Proactive Sellers and Buyers Create Results

by Charles V. Lemmon
Dare with me, brave sellers and buyers, to stir up those manic and hopeful juices. Dare to spend a few moments thinking of an attitude that may gratify you with the largest transaction of your career.

All brave sellers want a qualified buyer to pay very close to maximum value for their business. In addition to high range value, sellers consistently prefer to deal with a buyer whom they like and can trust with the future of their business and it’s employees. What attitude attracts and retains a qualified buyer through the closing?

All brave buyers hope to find a bargain, but expect to pay a fair price. In addition to a fair price, buyers always prefer to deal with a willing and cooperative seller, whom they like and can trust. What attitude encourages open dialog and bonding?
Proactive and cooperative sellers set the tone for fair value negotiations. In our experience, mutually proactive buyers always respond favorably to a seller’s cooperative tone. When a seller’s cooperation is sincere, a buyer generally tries harder to meet a seller’s needs. In the best transactions a special rapport builds, which results in an extra effort by the seller to help the buyer succeed.
Our successful firm has long maintained the position that we cannot sell a business. The seller must sell his business. Our firm advises in structuring and strategy, prepares the offering memorandum, and actively assists in both negotiations and the coordination of a smooth closing. Most importantly, we bring qualified buyers.
Aside from structuring, strategy and negotiations, in every business transfer there must be a willing and proactive seller together with a qualified and proactive buyer. The seller always questions, “Will this buyer only offer a super low price, breach confidentiality, and destroy my business?” The buyer always wonders, “Is this seller reasonable or is he just shopping to see what the market will pay?”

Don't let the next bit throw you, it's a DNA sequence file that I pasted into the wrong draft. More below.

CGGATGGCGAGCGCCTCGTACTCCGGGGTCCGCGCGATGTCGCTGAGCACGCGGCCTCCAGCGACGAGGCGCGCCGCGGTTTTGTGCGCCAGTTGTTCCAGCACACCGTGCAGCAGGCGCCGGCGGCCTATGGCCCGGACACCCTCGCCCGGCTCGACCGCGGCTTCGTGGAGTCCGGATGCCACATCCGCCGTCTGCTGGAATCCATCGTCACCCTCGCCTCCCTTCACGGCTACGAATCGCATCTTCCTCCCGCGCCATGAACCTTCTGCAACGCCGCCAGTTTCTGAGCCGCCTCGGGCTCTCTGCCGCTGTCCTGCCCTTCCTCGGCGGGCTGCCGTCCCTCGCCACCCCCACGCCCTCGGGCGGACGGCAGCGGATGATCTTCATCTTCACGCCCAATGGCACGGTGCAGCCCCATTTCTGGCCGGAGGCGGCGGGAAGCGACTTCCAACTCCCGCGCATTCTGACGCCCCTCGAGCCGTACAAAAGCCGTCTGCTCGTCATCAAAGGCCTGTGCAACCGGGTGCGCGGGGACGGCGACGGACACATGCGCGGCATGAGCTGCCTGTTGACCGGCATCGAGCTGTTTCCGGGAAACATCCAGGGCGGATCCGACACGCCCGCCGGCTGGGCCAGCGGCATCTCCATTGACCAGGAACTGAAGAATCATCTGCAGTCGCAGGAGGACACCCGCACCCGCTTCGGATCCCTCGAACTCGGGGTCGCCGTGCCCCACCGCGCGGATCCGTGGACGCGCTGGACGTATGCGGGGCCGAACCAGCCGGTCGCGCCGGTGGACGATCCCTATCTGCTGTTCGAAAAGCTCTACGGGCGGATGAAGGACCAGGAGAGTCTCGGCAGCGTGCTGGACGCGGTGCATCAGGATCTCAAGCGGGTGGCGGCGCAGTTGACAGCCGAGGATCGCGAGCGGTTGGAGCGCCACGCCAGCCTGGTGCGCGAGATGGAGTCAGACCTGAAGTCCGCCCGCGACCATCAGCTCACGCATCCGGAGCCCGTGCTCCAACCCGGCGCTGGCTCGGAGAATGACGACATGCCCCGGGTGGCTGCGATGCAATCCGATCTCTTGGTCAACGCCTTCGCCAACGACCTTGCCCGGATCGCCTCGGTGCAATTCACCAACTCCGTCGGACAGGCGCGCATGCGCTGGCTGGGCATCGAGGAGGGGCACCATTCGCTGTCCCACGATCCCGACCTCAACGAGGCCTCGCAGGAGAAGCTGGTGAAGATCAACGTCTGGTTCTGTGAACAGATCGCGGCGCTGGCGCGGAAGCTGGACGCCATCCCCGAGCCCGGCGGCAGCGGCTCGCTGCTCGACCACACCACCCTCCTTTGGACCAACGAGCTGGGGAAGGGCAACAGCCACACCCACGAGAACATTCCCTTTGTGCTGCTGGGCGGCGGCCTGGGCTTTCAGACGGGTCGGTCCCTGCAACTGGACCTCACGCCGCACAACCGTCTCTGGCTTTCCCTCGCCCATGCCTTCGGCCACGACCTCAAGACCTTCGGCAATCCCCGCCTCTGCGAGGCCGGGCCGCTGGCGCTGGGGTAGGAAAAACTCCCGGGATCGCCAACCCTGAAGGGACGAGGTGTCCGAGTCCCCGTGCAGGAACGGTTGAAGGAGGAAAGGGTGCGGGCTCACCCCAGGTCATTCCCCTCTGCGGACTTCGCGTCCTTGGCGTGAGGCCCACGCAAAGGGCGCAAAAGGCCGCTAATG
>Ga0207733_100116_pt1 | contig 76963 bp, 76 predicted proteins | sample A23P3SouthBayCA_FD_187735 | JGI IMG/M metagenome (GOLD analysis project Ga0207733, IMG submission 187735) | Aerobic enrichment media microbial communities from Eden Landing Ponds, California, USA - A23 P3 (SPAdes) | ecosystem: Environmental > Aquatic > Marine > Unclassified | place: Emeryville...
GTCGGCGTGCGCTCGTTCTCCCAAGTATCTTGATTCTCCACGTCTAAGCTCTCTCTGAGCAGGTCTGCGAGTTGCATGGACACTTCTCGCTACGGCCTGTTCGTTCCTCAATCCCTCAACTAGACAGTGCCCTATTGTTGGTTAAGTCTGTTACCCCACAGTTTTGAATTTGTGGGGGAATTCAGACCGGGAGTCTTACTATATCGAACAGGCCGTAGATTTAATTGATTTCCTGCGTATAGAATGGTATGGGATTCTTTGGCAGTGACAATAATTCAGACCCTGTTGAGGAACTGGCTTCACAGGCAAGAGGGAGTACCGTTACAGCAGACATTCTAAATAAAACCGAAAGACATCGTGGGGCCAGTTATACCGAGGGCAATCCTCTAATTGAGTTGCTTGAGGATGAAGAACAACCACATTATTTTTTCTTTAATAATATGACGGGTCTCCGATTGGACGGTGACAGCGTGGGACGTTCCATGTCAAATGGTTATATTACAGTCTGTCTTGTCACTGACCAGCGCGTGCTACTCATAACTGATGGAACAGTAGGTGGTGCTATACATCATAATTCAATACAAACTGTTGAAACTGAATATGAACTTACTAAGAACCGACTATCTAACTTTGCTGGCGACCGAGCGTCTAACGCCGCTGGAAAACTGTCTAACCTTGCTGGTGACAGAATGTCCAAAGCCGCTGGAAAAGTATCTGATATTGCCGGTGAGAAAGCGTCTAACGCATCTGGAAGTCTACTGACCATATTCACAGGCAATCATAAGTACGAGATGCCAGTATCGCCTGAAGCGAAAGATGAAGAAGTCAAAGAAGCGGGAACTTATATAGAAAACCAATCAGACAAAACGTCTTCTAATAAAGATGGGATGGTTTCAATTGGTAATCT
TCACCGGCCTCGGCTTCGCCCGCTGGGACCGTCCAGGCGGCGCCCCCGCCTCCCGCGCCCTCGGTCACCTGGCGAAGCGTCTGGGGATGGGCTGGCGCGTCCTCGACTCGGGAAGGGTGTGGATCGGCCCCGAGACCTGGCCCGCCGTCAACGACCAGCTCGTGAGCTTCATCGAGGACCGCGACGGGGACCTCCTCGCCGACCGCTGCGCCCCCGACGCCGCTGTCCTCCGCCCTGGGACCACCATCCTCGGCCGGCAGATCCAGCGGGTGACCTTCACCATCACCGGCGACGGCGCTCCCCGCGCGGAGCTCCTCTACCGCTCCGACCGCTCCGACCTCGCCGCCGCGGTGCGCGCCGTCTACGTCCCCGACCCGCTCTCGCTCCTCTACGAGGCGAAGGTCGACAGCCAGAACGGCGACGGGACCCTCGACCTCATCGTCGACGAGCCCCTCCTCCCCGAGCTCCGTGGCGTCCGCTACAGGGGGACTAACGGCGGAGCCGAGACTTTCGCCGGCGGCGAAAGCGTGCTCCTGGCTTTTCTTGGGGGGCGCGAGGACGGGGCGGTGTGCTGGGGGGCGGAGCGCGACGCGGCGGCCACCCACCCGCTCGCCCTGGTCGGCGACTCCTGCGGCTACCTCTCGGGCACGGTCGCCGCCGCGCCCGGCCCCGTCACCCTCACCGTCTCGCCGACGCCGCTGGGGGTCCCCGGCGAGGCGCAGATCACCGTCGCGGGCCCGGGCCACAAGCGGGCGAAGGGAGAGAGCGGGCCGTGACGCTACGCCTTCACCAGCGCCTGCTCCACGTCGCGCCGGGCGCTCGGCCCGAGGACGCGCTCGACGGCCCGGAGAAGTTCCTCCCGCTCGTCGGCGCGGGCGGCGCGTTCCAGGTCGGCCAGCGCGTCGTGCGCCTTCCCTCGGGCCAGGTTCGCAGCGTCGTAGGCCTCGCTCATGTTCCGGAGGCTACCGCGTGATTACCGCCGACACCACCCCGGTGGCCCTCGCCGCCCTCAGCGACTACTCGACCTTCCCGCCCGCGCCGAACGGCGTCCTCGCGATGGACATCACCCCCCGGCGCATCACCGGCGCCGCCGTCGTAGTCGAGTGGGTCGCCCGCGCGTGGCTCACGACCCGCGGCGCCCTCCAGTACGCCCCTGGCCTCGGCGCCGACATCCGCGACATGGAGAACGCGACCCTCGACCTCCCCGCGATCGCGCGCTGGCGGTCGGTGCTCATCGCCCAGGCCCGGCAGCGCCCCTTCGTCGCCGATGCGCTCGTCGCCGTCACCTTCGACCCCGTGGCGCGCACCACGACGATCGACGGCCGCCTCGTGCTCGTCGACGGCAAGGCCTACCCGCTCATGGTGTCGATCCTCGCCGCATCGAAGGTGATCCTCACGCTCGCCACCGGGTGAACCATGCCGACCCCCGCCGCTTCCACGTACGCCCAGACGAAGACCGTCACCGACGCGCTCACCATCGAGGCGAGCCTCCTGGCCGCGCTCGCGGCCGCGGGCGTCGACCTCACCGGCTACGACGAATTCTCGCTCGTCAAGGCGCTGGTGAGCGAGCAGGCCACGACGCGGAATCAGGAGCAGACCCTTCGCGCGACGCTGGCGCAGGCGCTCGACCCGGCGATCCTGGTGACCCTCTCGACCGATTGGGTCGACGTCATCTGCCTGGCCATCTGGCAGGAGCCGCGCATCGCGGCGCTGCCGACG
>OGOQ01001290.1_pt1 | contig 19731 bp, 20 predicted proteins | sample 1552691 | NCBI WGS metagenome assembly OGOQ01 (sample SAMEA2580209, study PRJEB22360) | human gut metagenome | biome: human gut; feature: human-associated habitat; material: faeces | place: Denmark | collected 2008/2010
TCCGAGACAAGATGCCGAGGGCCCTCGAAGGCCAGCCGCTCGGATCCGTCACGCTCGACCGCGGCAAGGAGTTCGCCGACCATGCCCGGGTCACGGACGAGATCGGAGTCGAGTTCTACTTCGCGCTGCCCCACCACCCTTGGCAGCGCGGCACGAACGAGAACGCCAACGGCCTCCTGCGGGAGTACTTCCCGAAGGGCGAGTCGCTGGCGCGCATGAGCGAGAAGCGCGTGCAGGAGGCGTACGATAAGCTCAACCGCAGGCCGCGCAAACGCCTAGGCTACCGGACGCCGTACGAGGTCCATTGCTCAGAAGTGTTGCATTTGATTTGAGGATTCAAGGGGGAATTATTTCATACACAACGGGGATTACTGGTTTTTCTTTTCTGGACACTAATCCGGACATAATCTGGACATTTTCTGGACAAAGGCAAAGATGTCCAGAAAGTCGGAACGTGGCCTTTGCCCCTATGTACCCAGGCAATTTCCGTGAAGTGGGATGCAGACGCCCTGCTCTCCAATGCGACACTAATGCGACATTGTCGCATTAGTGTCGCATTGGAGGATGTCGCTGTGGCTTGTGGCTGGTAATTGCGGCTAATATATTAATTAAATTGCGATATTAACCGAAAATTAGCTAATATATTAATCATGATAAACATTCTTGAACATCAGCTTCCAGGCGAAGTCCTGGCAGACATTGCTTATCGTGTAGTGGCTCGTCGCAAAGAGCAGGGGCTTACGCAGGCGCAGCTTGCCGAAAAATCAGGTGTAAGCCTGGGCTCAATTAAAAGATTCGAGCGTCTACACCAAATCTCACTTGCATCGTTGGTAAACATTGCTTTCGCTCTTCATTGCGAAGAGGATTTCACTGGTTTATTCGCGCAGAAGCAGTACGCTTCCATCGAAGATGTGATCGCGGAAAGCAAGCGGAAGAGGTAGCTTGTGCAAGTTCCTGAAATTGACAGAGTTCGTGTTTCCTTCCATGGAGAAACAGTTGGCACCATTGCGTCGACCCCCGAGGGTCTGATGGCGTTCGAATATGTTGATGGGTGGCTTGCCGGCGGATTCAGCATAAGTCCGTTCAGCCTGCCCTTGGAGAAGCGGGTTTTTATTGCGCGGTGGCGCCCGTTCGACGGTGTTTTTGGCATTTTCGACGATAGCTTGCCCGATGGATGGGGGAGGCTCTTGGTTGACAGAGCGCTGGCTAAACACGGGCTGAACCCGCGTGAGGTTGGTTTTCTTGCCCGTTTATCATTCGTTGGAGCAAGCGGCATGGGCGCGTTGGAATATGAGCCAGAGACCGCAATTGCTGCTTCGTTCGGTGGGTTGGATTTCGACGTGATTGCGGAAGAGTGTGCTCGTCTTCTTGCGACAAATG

IMAP intermediaries pre-qualify sellers to verify their real intentions to sell. IMAP intermediaries verify a buyer’s ability to close. IMAP intermediaries facilitate a transaction by articulating “hot button concerns” for each party so those hot buttons may be addressed and pushed.

Sellers, take note. In order to achieve maximum value and to encourage activity, buyers want to hear you say:

I want to sell my business, and

I will assist you during a transition period, and

I will finance a reasonable portion of the purchase price in the form of a Non-Compete Agreement together with a Transition Management Agreement, and

I will reasonably indemnify you for your normal concerns such as the collectability of accounts receivable, warranties that there are no current or pending lawsuits, and warranties related to pre-sale environmental issues, if any.

Being cooperative is not a sign of weakness. Being proactive and cooperative is smart.